Vascular Access Surgery and Recovery
Prior to a vascular access surgery, patients may have an electrocardiogram (ECG or EKG), blood and urine tests and a chest X-ray to inform the surgeon of their latest health information. Before being taken to the operating room, patients are given a mild tranquilizer for relaxation.
Electrodes, or small metal discs, attached to an electrocardiogram are then placed on the patient's chest to monitor the heart's rhythm and electrical activity. A local anesthetic is given to numb the area where AVF or graft will be placed. Most of the times general anesthesia is not required. Typically IV sedation is all that is needed and is given by an anesthesiologist to make you comfortable during the surgery.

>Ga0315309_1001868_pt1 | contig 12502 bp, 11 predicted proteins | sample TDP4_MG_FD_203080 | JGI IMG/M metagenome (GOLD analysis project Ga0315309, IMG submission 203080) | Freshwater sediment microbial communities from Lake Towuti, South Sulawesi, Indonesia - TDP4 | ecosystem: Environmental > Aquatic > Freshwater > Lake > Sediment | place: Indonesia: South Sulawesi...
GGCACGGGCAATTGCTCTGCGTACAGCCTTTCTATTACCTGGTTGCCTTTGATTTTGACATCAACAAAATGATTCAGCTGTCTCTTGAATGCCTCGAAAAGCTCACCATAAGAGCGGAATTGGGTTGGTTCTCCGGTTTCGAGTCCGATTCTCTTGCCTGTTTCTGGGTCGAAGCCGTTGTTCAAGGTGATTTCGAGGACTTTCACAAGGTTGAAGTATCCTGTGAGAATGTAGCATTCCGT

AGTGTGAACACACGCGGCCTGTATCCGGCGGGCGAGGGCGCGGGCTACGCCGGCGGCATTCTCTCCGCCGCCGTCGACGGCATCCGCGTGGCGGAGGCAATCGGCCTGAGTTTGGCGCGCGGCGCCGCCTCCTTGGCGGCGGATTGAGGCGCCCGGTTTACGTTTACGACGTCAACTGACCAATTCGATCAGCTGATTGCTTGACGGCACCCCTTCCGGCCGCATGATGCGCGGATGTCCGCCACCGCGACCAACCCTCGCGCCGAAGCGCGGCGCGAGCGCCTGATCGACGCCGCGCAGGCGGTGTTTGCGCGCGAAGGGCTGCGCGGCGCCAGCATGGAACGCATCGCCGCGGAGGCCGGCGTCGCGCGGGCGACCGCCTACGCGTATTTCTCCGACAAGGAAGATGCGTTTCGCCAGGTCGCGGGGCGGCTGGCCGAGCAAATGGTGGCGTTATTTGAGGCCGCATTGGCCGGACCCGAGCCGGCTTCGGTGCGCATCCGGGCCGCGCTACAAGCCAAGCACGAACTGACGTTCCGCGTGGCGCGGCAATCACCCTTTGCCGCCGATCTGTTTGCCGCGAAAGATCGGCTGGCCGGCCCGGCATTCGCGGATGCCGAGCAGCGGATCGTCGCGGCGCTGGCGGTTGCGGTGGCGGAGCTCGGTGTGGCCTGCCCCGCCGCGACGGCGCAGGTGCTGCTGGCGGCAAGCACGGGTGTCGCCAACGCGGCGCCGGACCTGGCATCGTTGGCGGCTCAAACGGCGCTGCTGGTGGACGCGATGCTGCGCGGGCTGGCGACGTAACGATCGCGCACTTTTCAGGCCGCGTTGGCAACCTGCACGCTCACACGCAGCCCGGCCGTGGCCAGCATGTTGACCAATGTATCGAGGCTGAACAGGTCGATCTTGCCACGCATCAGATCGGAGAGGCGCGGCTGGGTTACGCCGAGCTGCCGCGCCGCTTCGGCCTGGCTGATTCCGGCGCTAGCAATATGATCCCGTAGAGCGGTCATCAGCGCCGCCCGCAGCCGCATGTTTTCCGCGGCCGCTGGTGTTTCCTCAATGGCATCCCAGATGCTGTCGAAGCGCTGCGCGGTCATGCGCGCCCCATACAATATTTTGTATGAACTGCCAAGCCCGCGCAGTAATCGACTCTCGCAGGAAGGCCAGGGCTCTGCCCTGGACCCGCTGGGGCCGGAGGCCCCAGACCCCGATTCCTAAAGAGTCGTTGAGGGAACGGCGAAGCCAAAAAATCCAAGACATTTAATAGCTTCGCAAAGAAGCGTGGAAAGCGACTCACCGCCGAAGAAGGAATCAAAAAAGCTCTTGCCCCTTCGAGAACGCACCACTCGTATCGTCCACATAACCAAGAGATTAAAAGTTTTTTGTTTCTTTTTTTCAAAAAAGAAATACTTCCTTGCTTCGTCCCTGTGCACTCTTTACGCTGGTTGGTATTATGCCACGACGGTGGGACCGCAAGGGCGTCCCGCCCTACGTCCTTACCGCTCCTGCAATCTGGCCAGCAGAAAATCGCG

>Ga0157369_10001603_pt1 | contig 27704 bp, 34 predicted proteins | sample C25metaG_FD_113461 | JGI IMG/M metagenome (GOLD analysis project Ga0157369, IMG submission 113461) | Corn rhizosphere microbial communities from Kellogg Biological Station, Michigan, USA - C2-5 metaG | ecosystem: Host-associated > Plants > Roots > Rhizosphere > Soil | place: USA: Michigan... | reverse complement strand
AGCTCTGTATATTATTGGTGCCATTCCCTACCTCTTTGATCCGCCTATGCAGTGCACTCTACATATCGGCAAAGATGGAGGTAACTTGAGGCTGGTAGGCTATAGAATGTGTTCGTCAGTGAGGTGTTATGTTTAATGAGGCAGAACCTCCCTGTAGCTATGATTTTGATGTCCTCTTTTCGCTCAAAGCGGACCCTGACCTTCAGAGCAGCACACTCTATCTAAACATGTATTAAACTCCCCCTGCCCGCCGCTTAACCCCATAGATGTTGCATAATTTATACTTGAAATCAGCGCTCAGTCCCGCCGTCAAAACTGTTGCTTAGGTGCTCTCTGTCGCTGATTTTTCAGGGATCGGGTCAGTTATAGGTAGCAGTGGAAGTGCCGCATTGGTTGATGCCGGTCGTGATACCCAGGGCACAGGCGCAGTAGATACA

The surgeon will then create the AV fistula or the AV graft in one arm. For patients who are right-handed, the fistula or graft is typically placed in the left arm and vice versa. But this is typically decided prior to surgery by your surgeon during the consultation. Patients who receive an AV graft or AV Fistula will not need to spend the night in the hospital for observation of any potential swelling or redness.
After the surgery, patients may use their arm as they normally do, but are advised to avoid heavy lifting. An AV fistula can get wet 24 to 48 hours after the procedure, but a catheter cannot get wet.
Patients with an AV graft should always be able to feel the blood rushing through it. By placing a finger on the skin over the graft, they should feel a slight vibration. This sensation is called a 'thrill'.